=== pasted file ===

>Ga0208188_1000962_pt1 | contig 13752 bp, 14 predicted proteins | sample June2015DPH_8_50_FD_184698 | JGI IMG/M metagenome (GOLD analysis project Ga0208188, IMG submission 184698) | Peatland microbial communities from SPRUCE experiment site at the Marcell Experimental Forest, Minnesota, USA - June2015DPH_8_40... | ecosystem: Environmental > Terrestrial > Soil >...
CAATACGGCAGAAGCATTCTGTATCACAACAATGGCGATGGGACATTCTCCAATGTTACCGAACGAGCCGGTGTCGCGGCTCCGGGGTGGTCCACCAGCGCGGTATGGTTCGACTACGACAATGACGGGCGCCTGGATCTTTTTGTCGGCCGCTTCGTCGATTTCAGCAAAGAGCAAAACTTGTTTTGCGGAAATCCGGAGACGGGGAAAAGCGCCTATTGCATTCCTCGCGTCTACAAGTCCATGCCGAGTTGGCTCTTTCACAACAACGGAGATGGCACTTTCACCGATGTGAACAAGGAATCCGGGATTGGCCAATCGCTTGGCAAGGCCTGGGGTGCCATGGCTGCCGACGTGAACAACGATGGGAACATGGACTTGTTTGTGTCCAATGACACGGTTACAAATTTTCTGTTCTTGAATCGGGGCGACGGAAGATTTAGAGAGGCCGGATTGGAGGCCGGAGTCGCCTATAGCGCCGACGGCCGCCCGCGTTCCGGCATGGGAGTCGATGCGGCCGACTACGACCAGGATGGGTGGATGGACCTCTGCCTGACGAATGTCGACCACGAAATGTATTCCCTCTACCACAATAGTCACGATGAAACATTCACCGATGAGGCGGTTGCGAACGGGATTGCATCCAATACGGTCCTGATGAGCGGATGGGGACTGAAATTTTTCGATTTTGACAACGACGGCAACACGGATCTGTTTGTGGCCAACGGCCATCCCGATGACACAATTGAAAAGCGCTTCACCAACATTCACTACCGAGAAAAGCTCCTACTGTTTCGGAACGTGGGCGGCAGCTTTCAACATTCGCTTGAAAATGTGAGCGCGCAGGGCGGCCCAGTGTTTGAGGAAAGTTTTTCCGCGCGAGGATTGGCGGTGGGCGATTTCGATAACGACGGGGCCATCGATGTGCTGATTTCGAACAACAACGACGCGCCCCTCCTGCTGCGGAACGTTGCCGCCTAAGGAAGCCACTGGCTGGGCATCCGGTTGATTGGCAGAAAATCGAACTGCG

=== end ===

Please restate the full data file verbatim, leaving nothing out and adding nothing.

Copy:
>Ga0208188_1000962_pt1 | contig 13752 bp, 14 predicted proteins | sample June2015DPH_8_50_FD_184698 | JGI IMG/M metagenome (GOLD analysis project Ga0208188, IMG submission 184698) | Peatland microbial communities from SPRUCE experiment site at the Marcell Experimental Forest, Minnesota, USA - June2015DPH_8_40... | ecosystem: Environmental > Terrestrial > Soil >...
CAATACGGCAGAAGCATTCTGTATCACAACAATGGCGATGGGACATTCTCCAATGTTACCGAACGAGCCGGTGTCGCGGCTCCGGGGTGGTCCACCAGCGCGGTATGGTTCGACTACGACAATGACGGGCGCCTGGATCTTTTTGTCGGCCGCTTCGTCGATTTCAGCAAAGAGCAAAACTTGTTTTGCGGAAATCCGGAGACGGGGAAAAGCGCCTATTGCATTCCTCGCGTCTACAAGTCCATGCCGAGTTGGCTCTTTCACAACAACGGAGATGGCACTTTCACCGATGTGAACAAGGAATCCGGGATTGGCCAATCGCTTGGCAAGGCCTGGGGTGCCATGGCTGCCGACGTGAACAACGATGGGAACATGGACTTGTTTGTGTCCAATGACACGGTTACAAATTTTCTGTTCTTGAATCGGGGCGACGGAAGATTTAGAGAGGCCGGATTGGAGGCCGGAGTCGCCTATAGCGCCGACGGCCGCCCGCGTTCCGGCATGGGAGTCGATGCGGCCGACTACGACCAGGATGGGTGGATGGACCTCTGCCTGACGAATGTCGACCACGAAATGTATTCCCTCTACCACAATAGTCACGATGAAACATTCACCGATGAGGCGGTTGCGAACGGGATTGCATCCAATACGGTCCTGATGAGCGGATGGGGACTGAAATTTTTCGATTTTGACAACGACGGCAACACGGATCTGTTTGTGGCCAACGGCCATCCCGATGACACAATTGAAAAGCGCTTCACCAACATTCACTACCGAGAAAAGCTCCTACTGTTTCGGAACGTGGGCGGCAGCTTTCAACATTCGCTTGAAAATGTGAGCGCGCAGGGCGGCCCAGTGTTTGAGGAAAGTTTTTCCGCGCGAGGATTGGCGGTGGGCGATTTCGATAACGACGGGGCCATCGATGTGCTGATTTCGAACAACAACGACGCGCCCCTCCTGCTGCGGAACGTTGCCGCCTAAGGAAGCCACTGGCTGGGCATCCGGTTGATTGGCAGAAAATCGAACTGCG